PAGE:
Wednesday, June 12, 2013

Things you may not know about the NPS

The National Pension Scheme or NPS has been covered in this blog multiple times in the past and is one of the top viewed articles. The article titled The National Pension System - De-Mystified covered the basic details about NPS and the article titled National Pension Scheme (NPS) - All your Questions Answered!!! tried to answer the possible questions you may have had about NPS. In August 2012, I wrote an article titled Is National Pension Scheme (NPS) A Worthwhile Investment Option? where we analyzed the fact that NPS Funds have outperformed many other investment options. Of late, there is significant interest in NPS because of the fact that NPS schemes have been able to give better returns than regular investment schemes.

Though the above 3 articles cover a lot of information about the National Pension Scheme, there are a few things that many investors do not know about the NPS. The idea behind this article is to dig deep and uncover those points so that people can reap the most benefit out of this wonderful scheme...

Unknown No. 1: You can use Your Employer to avail more Tax Benefits

Did you know that there is something called an NPS Corporate Investment Option?

Most of you are aware of the NPS Individual Scheme which gives tax deductions of up to Rs. 1 lakh ever year under Section 80C. However, under the Corporate NPS scheme, the limit is much higher. Under corporate NPS, your employer's contribution to your NPS account, subject to a maximum of 10% of your basic plus dearness allowance (DA), will not be included in your taxable income.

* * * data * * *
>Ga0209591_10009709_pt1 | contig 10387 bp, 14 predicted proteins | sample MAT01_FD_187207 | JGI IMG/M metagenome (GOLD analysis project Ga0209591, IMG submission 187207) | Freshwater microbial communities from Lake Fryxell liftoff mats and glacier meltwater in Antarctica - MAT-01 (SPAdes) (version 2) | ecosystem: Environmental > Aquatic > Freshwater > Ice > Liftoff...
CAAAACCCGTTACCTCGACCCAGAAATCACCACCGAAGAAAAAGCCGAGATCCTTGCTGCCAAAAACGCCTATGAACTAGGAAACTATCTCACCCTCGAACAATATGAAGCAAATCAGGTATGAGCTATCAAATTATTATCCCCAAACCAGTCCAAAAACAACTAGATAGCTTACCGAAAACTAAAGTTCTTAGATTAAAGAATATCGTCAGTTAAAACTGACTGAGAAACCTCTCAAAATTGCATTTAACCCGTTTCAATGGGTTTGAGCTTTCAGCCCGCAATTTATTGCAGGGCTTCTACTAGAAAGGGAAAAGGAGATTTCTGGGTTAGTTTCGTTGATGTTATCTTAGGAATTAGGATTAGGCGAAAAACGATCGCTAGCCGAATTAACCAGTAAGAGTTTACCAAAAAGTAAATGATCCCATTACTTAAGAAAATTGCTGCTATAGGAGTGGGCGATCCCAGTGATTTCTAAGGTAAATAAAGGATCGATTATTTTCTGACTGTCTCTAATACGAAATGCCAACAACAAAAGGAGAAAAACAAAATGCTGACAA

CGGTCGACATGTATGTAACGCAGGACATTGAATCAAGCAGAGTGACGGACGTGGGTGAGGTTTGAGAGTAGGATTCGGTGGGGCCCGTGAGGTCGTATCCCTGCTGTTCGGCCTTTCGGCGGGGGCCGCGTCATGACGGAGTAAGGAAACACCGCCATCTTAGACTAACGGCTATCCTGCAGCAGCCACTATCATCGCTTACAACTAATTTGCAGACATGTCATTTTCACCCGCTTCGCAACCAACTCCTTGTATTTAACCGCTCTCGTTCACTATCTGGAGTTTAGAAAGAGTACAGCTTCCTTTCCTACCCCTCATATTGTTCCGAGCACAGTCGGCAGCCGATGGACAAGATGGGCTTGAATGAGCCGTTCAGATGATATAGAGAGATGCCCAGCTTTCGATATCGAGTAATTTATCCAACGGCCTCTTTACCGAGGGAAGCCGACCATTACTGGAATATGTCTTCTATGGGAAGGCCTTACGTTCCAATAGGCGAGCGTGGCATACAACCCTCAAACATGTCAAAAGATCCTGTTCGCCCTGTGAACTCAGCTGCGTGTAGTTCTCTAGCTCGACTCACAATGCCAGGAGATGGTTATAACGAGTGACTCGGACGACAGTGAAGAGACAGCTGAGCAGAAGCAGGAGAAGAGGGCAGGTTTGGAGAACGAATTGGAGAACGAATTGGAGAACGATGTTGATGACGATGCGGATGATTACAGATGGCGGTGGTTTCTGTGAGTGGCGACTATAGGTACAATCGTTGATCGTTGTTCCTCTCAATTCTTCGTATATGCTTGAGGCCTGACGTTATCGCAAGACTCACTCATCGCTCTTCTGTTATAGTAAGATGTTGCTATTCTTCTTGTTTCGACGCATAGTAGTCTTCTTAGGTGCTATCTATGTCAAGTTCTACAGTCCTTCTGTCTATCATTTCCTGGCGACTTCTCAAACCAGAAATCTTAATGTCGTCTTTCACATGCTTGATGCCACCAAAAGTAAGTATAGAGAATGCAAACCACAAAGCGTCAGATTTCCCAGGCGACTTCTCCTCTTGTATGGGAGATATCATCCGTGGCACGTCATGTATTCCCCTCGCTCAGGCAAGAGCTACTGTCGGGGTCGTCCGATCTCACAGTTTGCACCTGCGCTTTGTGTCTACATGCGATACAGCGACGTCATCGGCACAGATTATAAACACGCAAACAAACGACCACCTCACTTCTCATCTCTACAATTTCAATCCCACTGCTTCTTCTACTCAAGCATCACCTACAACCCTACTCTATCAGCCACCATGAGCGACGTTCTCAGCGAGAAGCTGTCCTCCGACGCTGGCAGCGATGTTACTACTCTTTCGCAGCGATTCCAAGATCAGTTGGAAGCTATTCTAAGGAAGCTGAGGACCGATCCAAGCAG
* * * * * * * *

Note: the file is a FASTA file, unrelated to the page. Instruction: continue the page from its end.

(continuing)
For ex: Let us say, your annual salary is Rs. 10 lakhs of which Rs. 6 lakhs is Basic + DA (Rs. 50,000 per month)

Your employer agrees to contribute Rs. 5,000/- every month towards your NPS account, your effective taxable salary comes down by Rs. 60,000/- every year. This Employers contribution towards NPS is not included in your annual taxable salary.

If you are someone in the 30% tax slab, you are effectively taking of Rs. 18,000 from your Tax Liability per year.

This does not mean your employer is going to be burdened more or is paying you more. Absolutely not. He is just deducting a portion of your basic salary and paying it towards your NPS account. Your monthly take home salary will come down accordingly but, your tax liability comes down as well plus you are saving money for your future.

Remember - Employers these days have started including NPS as part of the standard compensation package just like EPF, Gratuity etc. All that is required here is some commitment and effort your employers part to restructure the pay packages of their employees to help them get the maximum tax benefits. Plus, I read somewhere that Employers can deduct this as business income for their tax purposes and reduce their tax liabilities as well.

No matter how high your salary is, only 10% of your Basic + DA can be deducted from your taxable salary, if it is contributed by your employer every month towards your NPS Account. However, your individual contribution will still come under the Section 80C and will be subject to the 1 lakh upper limit. If you contribute lets say Rs. 25,000 per month to NPS, your tax benefit will still be Rs. 1 lakh only.


Talk to your employers Finance Department about tweaking your salary structure. You can remove any existing allowances which you may not use and is fully taxable and direct that towards NPS. Your employer may or may not agree to your request immediately. But, if more employees turn up requesting this option, the employer will eventually agree. Strength In Numbers!!!

Unknown No. 2: Investing In Equity Schemes is not Mandatory

One of the main reasons why people are scared about investing in NPS is the fact that, they invest in Equities as well. The unfortunate part here is that, most people do not know the fact that, Investing in Equity Schemes is not Mandatory.

There are three schemes in NPS: